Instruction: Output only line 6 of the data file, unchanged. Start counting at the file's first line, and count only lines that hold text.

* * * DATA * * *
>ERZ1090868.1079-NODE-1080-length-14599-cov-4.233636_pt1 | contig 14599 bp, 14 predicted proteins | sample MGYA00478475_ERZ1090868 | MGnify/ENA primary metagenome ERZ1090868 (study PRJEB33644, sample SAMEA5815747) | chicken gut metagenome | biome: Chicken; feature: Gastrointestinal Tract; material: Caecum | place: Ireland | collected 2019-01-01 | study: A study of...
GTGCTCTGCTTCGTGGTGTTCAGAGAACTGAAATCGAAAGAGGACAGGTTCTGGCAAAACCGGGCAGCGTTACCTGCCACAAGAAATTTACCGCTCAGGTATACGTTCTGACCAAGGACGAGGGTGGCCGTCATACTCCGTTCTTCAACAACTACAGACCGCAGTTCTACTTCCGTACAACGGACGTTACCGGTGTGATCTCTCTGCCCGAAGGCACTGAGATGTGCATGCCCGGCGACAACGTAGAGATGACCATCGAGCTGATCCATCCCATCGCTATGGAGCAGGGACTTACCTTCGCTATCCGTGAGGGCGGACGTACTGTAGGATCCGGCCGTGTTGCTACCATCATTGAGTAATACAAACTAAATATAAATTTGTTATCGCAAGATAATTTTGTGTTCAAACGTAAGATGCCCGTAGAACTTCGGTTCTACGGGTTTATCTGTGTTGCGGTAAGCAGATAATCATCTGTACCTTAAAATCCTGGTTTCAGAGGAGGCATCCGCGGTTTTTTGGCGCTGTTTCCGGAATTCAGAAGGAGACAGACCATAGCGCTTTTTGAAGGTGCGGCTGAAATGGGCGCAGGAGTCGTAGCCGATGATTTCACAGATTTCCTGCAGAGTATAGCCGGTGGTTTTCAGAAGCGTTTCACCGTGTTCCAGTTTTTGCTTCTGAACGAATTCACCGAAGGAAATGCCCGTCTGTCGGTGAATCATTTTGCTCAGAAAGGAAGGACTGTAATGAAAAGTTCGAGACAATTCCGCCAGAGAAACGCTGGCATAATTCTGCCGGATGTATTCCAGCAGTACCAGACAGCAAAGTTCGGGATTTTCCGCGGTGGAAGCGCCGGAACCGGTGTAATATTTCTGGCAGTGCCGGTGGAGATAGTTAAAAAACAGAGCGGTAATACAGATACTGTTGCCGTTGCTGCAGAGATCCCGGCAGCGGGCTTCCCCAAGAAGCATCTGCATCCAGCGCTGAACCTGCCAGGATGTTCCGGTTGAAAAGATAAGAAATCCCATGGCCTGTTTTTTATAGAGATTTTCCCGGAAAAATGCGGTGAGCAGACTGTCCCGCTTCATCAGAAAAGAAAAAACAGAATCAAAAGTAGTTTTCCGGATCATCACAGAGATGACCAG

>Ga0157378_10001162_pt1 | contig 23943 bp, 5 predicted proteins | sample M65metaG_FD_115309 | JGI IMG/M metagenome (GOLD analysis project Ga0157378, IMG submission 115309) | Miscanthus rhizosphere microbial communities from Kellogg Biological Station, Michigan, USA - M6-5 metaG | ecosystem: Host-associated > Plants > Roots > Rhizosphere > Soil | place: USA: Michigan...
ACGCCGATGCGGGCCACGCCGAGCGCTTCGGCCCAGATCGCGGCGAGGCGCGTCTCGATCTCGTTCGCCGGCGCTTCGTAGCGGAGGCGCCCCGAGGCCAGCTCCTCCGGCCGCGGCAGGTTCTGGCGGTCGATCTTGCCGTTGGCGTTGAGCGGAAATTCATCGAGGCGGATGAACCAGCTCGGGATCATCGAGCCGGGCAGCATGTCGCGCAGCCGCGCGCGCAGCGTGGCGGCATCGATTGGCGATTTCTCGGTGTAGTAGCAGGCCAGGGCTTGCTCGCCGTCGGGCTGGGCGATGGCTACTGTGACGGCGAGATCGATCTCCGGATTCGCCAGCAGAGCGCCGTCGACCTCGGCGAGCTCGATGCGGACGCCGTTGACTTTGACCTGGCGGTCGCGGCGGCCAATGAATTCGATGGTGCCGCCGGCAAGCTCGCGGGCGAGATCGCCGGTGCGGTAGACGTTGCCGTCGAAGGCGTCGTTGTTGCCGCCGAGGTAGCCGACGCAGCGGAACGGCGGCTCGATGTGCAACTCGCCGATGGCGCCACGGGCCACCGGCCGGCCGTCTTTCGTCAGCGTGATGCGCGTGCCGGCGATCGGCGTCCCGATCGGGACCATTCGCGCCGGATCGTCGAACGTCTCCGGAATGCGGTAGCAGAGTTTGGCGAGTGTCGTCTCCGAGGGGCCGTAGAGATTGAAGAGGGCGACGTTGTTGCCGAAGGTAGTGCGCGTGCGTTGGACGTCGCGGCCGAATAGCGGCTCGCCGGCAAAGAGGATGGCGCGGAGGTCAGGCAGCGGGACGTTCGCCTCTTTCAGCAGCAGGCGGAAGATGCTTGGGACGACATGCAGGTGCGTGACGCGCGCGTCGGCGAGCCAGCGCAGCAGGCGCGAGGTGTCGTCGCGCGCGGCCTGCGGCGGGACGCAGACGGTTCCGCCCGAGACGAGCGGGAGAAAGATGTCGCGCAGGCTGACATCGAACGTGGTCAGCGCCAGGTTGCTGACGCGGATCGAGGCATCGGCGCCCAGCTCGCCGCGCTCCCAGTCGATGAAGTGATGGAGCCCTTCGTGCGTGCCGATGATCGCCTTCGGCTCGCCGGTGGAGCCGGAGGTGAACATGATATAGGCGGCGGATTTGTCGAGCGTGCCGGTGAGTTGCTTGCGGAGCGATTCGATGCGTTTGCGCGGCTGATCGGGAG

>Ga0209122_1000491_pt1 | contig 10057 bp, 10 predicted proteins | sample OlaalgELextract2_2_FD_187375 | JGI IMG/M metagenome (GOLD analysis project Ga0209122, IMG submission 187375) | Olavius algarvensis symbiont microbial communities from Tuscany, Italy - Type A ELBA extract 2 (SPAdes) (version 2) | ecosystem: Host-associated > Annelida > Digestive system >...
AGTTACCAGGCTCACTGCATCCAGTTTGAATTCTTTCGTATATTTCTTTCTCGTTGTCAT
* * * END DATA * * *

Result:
AGTTACCAGGCTCACTGCATCCAGTTTGAATTCTTTCGTATATTTCTTTCTCGTTGTCAT